Posted on February 22, 2011 - by JerriLynn
Turns out, passion is a tough topic for me. I think of myself as an extremely passionate person. I believe just as deeply as I feel, and for those things that are “important” to me, I could argue, cajole, and convince nearly anyone to see my point of view.
So, when the topic of passion came up, I had to put a lot of thought into what I wanted to write about. That thought, of course, eventually focused on the One who ultimately created this passionate mess that I am. What was God passionate about? And by extension, what was Jesus passionate about?
After a week of contemplation I can come to only one conclusion. The ultimate passion is Love. And not the “passionate” type of love that is portrayed in movies, books, and television shows these days. That sexually-charged excuse for passion is far off the mark of what true passion is.
Christ’s example of passion closely mirrors the Latin origin of the word. Passion (the word) is derived from the Latin “patior” which means to suffer or to endure, and also “compatible.” Christ suffered and endures to prove his love to us. Be he also set an example of how to be compatible with both the world and the people around us. It was through His passion that the teachings of a 30-ish carpenter have carried across centuries and yet can still create intense feelings, beliefs and responses in both believers and non-believers.
So, I asked myself as I started composing this, what am I that passionate about? Because I’m human, the answer is nothing. But there are a few things that I think might come close. My love for Christ is at the top of the list. I’ll be the first to tell you, I’m a screwball. I make more messes in my spiritual life…and yet I know that Christ passionately endures my mistakes. He allows me to try to take control (when I know that eventually I’ll look back at this mess and see his fingerprints all over the solution). He allows me to be me, to make my own choices, live my own consequences, and to bury my face in the sand before Him as I admit that if I’d only done it His way it would have been so much easier. And still he loves me. So, yes, I’m passionate about Christ.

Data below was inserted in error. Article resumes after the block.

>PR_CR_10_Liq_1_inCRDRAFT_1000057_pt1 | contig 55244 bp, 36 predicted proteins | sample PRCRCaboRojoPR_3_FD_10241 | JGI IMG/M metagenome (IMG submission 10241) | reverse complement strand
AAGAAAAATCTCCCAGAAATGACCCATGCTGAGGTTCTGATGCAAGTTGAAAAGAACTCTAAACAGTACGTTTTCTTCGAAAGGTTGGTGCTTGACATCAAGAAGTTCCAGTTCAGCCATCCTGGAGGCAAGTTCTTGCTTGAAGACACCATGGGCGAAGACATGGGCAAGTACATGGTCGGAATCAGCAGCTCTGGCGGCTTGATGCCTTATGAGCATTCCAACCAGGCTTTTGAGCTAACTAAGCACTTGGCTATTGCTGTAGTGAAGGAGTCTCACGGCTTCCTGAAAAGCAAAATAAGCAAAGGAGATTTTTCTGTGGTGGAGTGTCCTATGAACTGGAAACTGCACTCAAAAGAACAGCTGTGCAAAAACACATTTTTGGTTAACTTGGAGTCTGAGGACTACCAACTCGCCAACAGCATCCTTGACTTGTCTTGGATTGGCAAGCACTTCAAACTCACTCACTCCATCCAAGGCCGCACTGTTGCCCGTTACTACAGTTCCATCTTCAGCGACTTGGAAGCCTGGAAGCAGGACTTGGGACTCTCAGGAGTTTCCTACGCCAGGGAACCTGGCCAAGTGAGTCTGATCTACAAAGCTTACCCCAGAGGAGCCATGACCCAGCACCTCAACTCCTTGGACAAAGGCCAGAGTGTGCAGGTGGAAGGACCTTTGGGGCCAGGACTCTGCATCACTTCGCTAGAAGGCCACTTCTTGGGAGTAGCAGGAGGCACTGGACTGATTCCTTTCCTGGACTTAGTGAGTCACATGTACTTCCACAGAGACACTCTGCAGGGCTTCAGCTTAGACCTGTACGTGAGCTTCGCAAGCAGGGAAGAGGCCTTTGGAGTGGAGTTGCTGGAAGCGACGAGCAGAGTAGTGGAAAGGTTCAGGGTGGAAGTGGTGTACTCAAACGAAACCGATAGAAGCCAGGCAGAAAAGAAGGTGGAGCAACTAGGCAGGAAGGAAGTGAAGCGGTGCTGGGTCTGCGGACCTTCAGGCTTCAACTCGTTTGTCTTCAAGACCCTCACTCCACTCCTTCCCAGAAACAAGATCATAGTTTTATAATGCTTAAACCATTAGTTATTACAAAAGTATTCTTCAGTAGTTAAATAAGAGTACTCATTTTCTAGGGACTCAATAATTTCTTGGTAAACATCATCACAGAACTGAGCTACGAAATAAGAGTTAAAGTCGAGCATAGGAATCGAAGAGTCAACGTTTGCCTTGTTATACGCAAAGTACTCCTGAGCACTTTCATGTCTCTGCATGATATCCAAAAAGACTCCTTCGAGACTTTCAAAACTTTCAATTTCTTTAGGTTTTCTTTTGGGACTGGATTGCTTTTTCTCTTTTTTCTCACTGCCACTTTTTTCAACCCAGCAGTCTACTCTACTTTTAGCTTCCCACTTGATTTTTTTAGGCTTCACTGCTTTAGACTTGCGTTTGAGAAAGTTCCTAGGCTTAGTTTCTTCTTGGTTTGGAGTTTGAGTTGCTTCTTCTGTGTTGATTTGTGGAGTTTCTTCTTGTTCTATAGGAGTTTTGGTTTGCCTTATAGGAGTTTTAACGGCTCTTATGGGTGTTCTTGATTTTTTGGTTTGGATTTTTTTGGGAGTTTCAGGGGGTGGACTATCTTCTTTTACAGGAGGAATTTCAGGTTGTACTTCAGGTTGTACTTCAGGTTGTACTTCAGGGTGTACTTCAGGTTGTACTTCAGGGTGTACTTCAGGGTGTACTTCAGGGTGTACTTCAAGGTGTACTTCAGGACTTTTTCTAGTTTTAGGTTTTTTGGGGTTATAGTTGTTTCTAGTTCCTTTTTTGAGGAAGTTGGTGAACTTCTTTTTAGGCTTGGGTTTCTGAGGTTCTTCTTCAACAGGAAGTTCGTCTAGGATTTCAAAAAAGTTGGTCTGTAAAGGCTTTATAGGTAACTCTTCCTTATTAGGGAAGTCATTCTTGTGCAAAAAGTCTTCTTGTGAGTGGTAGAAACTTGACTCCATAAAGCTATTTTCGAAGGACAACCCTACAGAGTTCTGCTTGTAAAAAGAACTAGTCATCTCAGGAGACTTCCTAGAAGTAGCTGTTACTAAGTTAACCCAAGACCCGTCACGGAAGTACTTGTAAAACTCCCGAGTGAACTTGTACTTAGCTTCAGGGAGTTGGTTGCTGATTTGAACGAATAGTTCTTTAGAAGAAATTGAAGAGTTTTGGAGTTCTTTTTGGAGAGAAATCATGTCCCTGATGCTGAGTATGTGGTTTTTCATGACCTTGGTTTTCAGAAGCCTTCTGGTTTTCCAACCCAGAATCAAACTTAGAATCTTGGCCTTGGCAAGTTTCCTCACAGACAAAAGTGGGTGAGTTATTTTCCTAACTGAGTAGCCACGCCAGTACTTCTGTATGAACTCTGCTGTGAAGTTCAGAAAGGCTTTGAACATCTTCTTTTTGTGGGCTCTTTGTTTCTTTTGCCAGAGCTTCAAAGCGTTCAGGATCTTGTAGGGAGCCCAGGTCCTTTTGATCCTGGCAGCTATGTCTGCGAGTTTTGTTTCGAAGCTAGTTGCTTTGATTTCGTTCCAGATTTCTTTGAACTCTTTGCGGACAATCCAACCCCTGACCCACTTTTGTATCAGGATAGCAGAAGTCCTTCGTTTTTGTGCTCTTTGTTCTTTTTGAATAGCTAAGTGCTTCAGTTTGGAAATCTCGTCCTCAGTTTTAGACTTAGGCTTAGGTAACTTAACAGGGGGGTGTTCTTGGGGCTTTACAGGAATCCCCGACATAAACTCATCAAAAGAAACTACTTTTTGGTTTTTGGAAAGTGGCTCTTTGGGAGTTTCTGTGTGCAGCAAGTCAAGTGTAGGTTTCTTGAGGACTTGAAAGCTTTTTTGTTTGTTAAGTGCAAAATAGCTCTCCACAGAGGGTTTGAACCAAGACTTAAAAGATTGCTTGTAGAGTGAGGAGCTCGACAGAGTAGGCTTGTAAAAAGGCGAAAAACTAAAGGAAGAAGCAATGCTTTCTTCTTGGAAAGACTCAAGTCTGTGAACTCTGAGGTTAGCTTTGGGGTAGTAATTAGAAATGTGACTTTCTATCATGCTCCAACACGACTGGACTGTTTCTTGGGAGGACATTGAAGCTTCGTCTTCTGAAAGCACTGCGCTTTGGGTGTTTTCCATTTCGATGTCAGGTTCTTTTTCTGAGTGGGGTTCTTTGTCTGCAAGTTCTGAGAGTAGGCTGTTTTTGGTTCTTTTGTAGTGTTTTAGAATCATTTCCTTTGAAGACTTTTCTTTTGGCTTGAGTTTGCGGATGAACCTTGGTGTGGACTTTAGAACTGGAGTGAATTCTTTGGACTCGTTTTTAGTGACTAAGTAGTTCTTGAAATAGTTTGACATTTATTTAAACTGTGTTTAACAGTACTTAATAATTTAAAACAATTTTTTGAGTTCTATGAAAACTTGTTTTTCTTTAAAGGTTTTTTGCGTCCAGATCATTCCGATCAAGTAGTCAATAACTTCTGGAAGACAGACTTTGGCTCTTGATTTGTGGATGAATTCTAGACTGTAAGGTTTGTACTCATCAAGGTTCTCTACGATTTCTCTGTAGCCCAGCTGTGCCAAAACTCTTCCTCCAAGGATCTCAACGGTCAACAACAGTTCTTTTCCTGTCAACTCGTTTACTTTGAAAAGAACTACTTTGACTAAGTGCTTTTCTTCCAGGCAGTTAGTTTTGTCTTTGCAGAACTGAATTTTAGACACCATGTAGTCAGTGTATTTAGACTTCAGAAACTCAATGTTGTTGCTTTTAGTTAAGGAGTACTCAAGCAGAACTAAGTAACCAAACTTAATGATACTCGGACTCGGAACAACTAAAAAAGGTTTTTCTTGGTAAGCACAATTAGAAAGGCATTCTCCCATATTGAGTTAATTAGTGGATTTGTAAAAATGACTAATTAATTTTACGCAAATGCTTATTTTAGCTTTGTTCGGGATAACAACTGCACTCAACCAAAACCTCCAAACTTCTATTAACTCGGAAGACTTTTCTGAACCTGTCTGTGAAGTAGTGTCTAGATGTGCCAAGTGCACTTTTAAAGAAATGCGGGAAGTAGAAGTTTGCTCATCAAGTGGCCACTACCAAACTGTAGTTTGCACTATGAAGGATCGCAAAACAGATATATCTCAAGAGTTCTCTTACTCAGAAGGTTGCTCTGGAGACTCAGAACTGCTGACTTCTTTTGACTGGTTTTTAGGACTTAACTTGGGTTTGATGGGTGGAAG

I’m passionate about the world that we live in. There are times when I’m completely overwhelmed by the grace that God has given us to allow us to live on such an amazing planet as earth. When was the last time you just LOOKED at the world around you? Thousands of tiny fiddler crabs crawling over each other for a moment in the sun? The red, gold, grey, and black rocks that make up the ghosts of ancient oceans in the Mid-West? The billion stars that dare to show their light during the darkest nights of the year? Or the zillion grains of sand that line beaches and flakes of snow that immobilize cities? Each element and nuance is a gift from God. One that I don’t always remember to appreciate enough, so when I do stop to notice, I’d say YES, I’m passionate about this world.
I’m passionate about people, my family, feelings, and dozens of other things as well. But if I’m going to be completely honest, I’d have to say that I will never be as passionate as Christ is about love. He was willing to suffer. He was willing to die. All so that I might be able to somehow wrap my brain around the thought that He loves ME…no matter what. And that true passion? That’s something that I don’t believe is completely attainable for me, because only Christ could love so completely. That doesn’t mean I won’t keep trying. After all, I have an amazing example to follow.
Posted on February 16, 2011 - by Dawn Ford
A friend of mine once told me that you will find your purpose in life at the crossroads of your abilities (or gifts) and desires. Wherever those two converge is where you find your passion.
My husband John has always been in touch with his passion. It’s food. I’ve envied him for this, the knowing what his gift is. I do not enjoy cooking. I could be taught, but I would never have the instinct about flavors and textures my husband has.
I, on the other hand, have a love of words. I love the sound of them, the way the words work together to form stories, but I especially loved to write them. I’ve always known this fact, but it never seemed to be anything more than a fascination.